Association de capoeira PALMARES de Paris.
In 1825, artist Rugendas set in the foreground of a landscape of Bahia across the Bay of All Saints a scene that seems to represent the game of capoeira. In 2001, we sought the same point of view and we asked master Um-por-Um to play capoeira on this spot so that we may record it on video.
San Salvador vs.
A still picture from our video
On Rugendas’plate, two distinctive church towers appear aligned, those of Conceição da Praia and of São Bento. Following this line on a map to the shore let us conclude that Rugendas drew the landscape from the Itapagipe peninsula, well after the church of Boa Viagem, but not so far as the fort at Monte Serrat point. Early 19.th century maps show a road or path at about mid-distance. This location is now entirely built. We moved over to a conveniently flat ground beyond the colonial fort.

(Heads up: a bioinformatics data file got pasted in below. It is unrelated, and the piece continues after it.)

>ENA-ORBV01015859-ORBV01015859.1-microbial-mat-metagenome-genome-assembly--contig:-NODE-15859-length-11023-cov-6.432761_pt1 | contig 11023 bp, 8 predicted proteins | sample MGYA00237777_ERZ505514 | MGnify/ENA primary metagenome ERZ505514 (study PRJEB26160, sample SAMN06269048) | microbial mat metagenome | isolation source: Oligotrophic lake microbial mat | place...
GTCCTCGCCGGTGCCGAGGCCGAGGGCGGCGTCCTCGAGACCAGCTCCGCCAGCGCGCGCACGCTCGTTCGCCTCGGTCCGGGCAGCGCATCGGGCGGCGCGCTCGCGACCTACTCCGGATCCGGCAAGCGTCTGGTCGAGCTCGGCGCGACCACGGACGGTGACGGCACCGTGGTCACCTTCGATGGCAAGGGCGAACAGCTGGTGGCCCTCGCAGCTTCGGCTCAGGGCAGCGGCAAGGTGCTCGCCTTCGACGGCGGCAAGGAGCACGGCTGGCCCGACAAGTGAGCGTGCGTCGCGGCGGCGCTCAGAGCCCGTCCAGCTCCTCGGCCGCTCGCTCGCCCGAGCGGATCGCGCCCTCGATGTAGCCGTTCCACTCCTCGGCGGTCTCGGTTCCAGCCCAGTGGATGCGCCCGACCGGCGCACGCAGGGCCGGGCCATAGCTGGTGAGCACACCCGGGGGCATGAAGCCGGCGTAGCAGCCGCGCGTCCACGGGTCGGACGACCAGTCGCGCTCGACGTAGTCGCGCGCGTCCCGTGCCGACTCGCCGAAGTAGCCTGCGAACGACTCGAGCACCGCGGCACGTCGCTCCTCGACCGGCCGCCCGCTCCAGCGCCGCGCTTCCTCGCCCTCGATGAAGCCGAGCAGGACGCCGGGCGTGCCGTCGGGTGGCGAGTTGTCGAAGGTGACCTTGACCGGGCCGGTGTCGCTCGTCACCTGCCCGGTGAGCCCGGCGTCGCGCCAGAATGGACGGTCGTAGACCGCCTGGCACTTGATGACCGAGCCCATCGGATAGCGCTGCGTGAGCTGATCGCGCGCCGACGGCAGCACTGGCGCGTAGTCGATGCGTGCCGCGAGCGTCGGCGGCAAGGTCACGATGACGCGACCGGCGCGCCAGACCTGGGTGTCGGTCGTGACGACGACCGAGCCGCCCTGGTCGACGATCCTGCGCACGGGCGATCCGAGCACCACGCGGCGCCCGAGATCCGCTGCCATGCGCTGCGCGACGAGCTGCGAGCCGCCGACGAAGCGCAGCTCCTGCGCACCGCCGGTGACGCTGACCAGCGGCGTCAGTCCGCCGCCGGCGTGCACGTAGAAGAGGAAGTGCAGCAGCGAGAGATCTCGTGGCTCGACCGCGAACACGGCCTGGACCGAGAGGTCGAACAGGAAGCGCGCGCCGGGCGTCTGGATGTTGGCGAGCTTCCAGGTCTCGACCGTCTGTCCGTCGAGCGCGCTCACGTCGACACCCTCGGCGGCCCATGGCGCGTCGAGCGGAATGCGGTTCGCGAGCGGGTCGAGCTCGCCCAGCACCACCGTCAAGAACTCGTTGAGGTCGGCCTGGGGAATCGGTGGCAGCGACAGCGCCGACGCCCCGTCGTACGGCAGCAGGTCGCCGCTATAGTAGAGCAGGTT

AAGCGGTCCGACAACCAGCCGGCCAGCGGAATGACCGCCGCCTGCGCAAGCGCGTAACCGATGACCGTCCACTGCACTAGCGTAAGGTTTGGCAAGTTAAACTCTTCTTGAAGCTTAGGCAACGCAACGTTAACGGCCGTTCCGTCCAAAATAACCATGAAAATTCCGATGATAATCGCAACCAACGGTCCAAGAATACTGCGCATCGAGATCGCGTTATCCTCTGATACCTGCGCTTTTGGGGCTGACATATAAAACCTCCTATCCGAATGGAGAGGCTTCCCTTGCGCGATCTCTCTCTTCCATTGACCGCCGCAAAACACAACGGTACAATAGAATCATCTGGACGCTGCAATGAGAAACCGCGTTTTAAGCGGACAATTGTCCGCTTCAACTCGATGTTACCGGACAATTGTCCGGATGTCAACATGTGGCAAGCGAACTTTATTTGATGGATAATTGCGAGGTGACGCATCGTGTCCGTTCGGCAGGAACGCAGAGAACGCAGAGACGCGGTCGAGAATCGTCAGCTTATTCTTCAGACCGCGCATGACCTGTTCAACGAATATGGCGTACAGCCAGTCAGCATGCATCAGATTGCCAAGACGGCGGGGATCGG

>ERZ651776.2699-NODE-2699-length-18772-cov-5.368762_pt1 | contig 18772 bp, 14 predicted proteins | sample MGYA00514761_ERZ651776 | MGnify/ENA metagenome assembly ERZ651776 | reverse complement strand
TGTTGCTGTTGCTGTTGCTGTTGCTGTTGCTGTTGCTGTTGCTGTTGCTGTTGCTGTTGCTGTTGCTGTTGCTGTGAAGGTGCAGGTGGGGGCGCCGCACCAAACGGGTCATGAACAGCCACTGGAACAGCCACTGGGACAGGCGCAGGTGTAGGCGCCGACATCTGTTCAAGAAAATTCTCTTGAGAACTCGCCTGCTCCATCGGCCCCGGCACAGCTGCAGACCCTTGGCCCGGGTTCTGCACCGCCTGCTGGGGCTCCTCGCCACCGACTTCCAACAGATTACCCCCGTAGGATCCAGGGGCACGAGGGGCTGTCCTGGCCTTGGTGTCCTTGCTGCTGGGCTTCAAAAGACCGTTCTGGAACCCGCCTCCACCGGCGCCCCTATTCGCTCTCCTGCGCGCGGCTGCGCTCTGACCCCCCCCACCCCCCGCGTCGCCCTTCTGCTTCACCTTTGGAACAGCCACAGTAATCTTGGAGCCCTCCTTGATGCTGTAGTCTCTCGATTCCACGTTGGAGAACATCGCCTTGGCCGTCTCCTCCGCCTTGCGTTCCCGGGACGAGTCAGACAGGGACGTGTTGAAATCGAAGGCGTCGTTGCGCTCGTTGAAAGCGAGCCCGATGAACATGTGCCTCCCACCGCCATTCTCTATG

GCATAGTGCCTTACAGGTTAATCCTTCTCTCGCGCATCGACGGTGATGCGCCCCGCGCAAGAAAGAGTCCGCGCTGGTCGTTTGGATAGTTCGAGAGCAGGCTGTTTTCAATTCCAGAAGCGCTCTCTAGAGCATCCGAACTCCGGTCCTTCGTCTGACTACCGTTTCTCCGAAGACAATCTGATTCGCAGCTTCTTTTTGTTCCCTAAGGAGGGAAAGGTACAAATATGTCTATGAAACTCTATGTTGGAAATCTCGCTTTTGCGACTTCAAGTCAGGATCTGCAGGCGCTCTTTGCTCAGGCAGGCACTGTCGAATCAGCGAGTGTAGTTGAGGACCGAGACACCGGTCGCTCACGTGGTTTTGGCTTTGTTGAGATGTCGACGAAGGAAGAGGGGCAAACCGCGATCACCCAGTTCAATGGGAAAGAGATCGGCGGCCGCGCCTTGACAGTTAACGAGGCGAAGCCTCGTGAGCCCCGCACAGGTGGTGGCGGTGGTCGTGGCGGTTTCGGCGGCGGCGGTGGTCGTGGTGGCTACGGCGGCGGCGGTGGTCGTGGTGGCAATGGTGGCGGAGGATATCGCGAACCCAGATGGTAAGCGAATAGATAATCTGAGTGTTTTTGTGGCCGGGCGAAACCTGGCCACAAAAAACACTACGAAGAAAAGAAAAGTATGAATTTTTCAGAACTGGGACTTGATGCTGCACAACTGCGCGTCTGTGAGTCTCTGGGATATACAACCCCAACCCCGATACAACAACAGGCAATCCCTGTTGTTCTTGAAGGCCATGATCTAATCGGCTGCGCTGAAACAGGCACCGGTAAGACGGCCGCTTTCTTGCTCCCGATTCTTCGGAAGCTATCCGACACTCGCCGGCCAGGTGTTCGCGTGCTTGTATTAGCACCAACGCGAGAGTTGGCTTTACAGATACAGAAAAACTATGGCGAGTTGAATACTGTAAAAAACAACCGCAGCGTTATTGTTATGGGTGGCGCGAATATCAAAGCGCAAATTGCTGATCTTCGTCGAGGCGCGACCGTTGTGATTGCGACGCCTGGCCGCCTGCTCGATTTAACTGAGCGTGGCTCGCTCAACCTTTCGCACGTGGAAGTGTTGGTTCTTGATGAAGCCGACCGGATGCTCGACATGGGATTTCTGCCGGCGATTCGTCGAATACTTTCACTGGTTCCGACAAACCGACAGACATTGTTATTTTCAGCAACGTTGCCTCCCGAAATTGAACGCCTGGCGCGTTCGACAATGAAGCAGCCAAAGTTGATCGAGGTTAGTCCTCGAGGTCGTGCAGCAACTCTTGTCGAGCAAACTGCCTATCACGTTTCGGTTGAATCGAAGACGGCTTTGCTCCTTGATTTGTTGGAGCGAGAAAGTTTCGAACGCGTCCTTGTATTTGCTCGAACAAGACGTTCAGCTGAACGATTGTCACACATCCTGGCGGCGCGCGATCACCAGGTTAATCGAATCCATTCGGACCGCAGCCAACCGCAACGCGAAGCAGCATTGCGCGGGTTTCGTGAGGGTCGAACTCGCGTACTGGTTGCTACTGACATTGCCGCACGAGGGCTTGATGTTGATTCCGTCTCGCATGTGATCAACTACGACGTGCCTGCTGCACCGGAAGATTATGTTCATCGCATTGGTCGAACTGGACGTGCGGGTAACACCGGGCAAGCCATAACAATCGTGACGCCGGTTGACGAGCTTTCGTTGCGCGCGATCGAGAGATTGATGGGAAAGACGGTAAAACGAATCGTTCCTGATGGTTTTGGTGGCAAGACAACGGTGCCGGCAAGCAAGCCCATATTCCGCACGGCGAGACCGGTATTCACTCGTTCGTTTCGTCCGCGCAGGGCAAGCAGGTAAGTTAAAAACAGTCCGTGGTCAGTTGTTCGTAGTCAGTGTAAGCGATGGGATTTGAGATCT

We asked master Um-por-Um to come with a few others to play the part of the figures on Rugendas' litograph. When he came, we realized that he'd organize a full-fledged roda for the end of that Friday afternoon.
Massaranduba is the neighbourhood of Salvador cidade baixa where master Um-por-Um teaches. The capoeira game in this popular suburb located over the Itapagipe peninsula has a distinct style and flavour.
Recorded on DV 4/3 interlaced 25 fps PAL on August 31, 2001 in Salvador, Bahia by Pol Briand. Duration of the roda : 30 mn ; of which recorded 27 mn ; edited MainActor / Linux by Pol Briand to 12 mn.
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Association de Capoeira Palmares de Paris